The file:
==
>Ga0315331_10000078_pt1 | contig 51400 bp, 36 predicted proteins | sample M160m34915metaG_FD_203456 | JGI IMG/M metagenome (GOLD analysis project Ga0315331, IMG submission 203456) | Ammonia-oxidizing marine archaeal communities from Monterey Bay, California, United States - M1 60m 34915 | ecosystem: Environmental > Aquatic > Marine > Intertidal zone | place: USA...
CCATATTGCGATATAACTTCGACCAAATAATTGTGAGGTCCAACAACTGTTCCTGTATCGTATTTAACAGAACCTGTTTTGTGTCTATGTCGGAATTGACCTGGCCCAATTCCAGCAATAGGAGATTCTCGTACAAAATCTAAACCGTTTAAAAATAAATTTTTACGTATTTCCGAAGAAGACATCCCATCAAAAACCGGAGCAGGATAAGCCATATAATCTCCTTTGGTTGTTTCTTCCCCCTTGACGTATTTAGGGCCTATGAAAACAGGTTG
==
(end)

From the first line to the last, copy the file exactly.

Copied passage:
>Ga0315331_10000078_pt1 | contig 51400 bp, 36 predicted proteins | sample M160m34915metaG_FD_203456 | JGI IMG/M metagenome (GOLD analysis project Ga0315331, IMG submission 203456) | Ammonia-oxidizing marine archaeal communities from Monterey Bay, California, United States - M1 60m 34915 | ecosystem: Environmental > Aquatic > Marine > Intertidal zone | place: USA...
CCATATTGCGATATAACTTCGACCAAATAATTGTGAGGTCCAACAACTGTTCCTGTATCGTATTTAACAGAACCTGTTTTGTGTCTATGTCGGAATTGACCTGGCCCAATTCCAGCAATAGGAGATTCTCGTACAAAATCTAAACCGTTTAAAAATAAATTTTTACGTATTTCCGAAGAAGACATCCCATCAAAAACCGGAGCAGGATAAGCCATATAATCTCCTTTGGTTGTTTCTTCCCCCTTGACGTATTTAGGGCCTATGAAAACAGGTTG